Oh, and the Boston power play actually looked alive in their Wednesday loss to the Lightning, with David Pastrnak teeing up bombs from his normal spot to quarterback Torey Krug's left.

Pastrnak is a key piece of this Boston advantage over New York, too, as the right-side threat on a line that's simply eviscerated whatever the Islanders have thrown at them over the last two years. On the ice for 54:19 of five-on-five play in five games against the Islanders since the start of last season, the Bergeron Line has controlled attempts at almost 67 percent, outshot New York 36-16, generated 19 high-danger scoring chances, and outscored 'em 4-0. (This line was on the ice for all three of Boston's five-on-five goals in their Feb.29 meeting at Nassau Coliseum, too.)


Conversely, that Feb. 29 meeting was probably the B's best showing against Mat Barzal. Ever. Throwing a heavy dose of Sean Kuraly and the Krug-Carlo pairing at him, the Bruins limited Barzal to just two shots (zero at five-on-five), forced him into four giveaways, and beat him into a 1-for-7 day at the dot (his third-worst faceoff night of the year). This, with deadline addition J.G. Pageau in the fold for the Islanders, was a huge step forward for the Bruins. Like 'Billy Joel 33 sold out shows' banner huge.

It's not always foolproof to look at regular-season totals and apply them to postseason play -- and perhaps nobody knows this better than Boston's first line -- but the Islanders have had little answer for this trio. Up front, on the backend, or in net. And the Isles' most dynamic weapon to counteract the Bergeron Line's damage was noticeably bottled up in his last outing, and for the first time ever, against Boston. Perhaps they've cracked the code.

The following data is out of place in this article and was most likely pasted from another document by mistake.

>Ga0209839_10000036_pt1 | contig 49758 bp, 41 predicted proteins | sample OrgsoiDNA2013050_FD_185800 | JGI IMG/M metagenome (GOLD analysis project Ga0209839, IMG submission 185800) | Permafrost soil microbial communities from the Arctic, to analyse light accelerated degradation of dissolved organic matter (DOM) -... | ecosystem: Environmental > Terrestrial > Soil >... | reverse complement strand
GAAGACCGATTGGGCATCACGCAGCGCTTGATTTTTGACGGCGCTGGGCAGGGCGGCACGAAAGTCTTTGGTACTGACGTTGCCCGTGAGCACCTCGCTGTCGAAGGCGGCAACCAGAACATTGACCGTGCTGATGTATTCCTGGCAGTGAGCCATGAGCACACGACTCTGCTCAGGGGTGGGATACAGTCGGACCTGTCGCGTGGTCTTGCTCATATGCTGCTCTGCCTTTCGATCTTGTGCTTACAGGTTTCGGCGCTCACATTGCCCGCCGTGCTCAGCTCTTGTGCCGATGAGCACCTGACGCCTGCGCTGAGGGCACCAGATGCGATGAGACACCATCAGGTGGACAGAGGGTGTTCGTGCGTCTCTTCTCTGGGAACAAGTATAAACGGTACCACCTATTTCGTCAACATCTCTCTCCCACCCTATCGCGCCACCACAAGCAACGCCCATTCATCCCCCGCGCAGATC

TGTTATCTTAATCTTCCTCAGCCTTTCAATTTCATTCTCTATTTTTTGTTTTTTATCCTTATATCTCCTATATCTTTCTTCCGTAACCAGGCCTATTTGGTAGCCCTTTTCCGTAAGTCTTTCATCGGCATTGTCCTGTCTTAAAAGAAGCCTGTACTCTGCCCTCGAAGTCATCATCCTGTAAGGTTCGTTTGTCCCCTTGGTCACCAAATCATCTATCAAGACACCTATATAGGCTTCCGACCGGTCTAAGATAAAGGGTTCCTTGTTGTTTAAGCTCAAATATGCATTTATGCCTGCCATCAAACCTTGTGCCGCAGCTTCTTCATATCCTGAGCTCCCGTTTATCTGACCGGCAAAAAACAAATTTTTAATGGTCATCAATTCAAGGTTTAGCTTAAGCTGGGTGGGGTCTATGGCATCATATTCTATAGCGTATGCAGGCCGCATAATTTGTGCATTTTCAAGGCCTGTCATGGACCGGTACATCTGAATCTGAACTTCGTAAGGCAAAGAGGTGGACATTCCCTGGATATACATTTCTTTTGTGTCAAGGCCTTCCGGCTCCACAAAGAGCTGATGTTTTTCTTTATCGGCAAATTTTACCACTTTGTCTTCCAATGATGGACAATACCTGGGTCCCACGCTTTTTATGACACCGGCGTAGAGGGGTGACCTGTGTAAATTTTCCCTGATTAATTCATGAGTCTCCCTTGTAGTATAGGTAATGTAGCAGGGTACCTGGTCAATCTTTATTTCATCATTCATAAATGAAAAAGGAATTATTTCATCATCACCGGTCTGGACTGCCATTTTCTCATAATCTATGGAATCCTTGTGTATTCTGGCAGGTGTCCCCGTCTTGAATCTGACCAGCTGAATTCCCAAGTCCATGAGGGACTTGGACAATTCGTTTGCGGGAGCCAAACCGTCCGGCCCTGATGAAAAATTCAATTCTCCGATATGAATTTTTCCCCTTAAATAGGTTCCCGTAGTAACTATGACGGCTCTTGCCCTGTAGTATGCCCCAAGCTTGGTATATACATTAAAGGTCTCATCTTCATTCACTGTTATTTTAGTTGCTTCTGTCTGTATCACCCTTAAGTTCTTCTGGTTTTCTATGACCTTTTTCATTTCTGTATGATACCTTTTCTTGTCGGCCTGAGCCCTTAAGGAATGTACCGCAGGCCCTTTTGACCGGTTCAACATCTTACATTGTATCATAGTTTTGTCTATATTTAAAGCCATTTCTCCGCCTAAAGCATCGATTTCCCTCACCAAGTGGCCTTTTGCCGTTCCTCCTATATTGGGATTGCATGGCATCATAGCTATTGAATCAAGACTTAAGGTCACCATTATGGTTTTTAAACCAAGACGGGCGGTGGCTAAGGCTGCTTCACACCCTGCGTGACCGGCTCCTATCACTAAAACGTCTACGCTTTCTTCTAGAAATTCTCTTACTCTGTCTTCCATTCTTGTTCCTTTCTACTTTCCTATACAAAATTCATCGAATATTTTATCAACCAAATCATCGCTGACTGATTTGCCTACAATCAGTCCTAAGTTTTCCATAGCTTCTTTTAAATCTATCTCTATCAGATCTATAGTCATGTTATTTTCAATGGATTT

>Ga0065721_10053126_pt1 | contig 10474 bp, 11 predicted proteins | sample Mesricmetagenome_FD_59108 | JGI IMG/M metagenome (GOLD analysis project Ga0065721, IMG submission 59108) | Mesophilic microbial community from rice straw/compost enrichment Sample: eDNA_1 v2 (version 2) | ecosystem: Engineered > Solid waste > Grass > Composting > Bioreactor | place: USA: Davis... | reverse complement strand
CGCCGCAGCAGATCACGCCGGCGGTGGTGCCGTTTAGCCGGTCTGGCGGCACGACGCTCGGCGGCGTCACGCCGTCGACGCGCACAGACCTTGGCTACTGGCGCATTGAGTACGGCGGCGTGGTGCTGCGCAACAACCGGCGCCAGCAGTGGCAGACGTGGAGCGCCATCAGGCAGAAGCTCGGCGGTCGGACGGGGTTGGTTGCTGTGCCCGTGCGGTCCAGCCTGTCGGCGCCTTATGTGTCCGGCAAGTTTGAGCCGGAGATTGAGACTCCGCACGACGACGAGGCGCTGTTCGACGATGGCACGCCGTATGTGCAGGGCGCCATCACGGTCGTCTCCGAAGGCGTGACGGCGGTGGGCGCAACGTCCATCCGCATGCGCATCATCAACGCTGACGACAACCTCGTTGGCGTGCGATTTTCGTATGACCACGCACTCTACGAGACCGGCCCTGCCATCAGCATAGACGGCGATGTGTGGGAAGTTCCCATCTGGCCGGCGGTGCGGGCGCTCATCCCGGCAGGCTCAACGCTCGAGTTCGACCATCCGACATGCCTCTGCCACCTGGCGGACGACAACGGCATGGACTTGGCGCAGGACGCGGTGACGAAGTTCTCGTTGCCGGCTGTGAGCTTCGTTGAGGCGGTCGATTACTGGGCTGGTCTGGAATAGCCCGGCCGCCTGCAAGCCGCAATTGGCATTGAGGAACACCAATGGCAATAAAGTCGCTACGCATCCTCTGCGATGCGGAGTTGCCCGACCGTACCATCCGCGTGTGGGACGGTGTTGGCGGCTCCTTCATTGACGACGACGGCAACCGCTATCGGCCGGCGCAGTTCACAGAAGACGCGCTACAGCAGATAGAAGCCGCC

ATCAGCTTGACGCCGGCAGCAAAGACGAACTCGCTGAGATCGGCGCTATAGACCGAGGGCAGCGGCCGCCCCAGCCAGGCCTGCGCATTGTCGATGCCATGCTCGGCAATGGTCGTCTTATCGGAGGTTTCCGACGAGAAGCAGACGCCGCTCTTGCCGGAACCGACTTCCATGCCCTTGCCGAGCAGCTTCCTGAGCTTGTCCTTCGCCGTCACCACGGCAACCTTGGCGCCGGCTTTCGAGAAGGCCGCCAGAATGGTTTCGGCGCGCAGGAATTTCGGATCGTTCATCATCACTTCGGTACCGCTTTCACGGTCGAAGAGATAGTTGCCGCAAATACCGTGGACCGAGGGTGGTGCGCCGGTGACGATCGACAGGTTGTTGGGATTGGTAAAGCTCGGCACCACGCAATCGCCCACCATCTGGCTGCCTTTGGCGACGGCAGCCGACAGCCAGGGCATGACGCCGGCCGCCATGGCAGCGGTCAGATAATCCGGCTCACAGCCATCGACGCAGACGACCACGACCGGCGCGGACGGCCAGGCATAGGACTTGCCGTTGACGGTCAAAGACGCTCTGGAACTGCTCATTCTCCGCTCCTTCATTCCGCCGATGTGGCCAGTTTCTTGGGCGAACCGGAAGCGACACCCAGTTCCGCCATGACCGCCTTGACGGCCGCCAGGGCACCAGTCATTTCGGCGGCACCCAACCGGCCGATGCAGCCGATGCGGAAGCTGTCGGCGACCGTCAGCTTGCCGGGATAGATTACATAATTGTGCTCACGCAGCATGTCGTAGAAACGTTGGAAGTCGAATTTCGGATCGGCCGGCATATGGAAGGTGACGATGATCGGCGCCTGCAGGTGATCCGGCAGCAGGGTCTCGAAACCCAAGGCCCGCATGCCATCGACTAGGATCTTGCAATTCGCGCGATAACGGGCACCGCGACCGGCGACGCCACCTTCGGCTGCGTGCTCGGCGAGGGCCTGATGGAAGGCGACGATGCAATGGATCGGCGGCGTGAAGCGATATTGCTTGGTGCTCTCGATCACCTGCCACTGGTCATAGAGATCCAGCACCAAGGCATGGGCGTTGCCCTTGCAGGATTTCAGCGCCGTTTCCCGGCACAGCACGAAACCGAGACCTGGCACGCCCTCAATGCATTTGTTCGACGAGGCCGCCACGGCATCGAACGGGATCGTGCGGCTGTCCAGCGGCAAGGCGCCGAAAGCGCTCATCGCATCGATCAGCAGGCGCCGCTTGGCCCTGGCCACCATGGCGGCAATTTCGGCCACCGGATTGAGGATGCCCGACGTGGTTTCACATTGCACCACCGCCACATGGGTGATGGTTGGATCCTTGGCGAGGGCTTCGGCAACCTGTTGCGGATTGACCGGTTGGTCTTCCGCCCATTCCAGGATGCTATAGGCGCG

But the biggest advantage the Bruins have over the Islanders comes in net with Tuukka Rask's mastery of New York.

In net for all six of this meetings since 2018, Rask has given Bruce Cassidy no reason to sit him with NYI comes up on the schedule, with a ridiculous .961 save percentage over that stretch. That .961 is Rask's second-best save percentage against any East opponent he's played at least three times since the start of last season (he has a ridiculous .980 in four wins against the Devils), and his .963 save percentage against the Islanders at even-strength trails only his .977 against New Jersey.

The 33-year-old Rask, who looked closer to himself in Wednesday's contest, was nails in Boston's last meeting against New York, with stops on all 25 shots faced, and with over half of those shots coming from the high-danger area of the ice too.

Semyon Varlamov, meanwhile, has dropped three of his last five meetings with the Bruins between the Avalanche and Isles, with a .907 save percentage over that span.

That's one hell of a difference.

Honestly, these numbers are great... but who the hell knows anymore. It's been five months since the Bruins were the Bruins, and a quarantine situation may be enough to negate these advantages. Especially if the ice remains an issue that limits the B's skill players. And no matter the draw, the Bruins are getting a challenge. The play-in rounds, and eliminations of the Oilers and Penguins, have confirmed as much. (I mean, does the East's top seed even feel comfortable playing Montreal right now?)

But this difference in personnel and favorable history is enough to make Sunday's round-robin finale against the Capitals, with the winner earning an opening-round showdown with the Islanders, feel like a must-have for the Bruins.

Ty Anderson is a writer and columnist for Any opinions expressed do not necessarily reflect those of 98.5 The Sports Hub, Beasley Media Group, or any subsidiaries. Yell at him on Twitter: @_TyAnderson.